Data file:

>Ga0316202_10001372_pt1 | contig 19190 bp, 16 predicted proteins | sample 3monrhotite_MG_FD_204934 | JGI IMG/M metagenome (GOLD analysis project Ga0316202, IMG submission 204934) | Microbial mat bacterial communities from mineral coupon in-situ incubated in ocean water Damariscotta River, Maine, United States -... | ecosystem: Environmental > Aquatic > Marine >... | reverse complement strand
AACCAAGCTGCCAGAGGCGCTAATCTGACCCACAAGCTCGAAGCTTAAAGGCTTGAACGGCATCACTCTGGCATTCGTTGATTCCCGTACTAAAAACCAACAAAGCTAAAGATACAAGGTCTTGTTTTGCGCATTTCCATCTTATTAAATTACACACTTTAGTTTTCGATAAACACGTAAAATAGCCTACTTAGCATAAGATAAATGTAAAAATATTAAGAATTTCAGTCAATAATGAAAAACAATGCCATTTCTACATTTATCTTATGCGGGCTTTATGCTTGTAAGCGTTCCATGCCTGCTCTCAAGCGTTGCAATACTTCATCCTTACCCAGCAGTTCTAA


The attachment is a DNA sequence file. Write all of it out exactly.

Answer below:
>Ga0316202_10001372_pt1 | contig 19190 bp, 16 predicted proteins | sample 3monrhotite_MG_FD_204934 | JGI IMG/M metagenome (GOLD analysis project Ga0316202, IMG submission 204934) | Microbial mat bacterial communities from mineral coupon in-situ incubated in ocean water Damariscotta River, Maine, United States -... | ecosystem: Environmental > Aquatic > Marine >... | reverse complement strand
AACCAAGCTGCCAGAGGCGCTAATCTGACCCACAAGCTCGAAGCTTAAAGGCTTGAACGGCATCACTCTGGCATTCGTTGATTCCCGTACTAAAAACCAACAAAGCTAAAGATACAAGGTCTTGTTTTGCGCATTTCCATCTTATTAAATTACACACTTTAGTTTTCGATAAACACGTAAAATAGCCTACTTAGCATAAGATAAATGTAAAAATATTAAGAATTTCAGTCAATAATGAAAAACAATGCCATTTCTACATTTATCTTATGCGGGCTTTATGCTTGTAAGCGTTCCATGCCTGCTCTCAAGCGTTGCAATACTTCATCCTTACCCAGCAGTTCTAA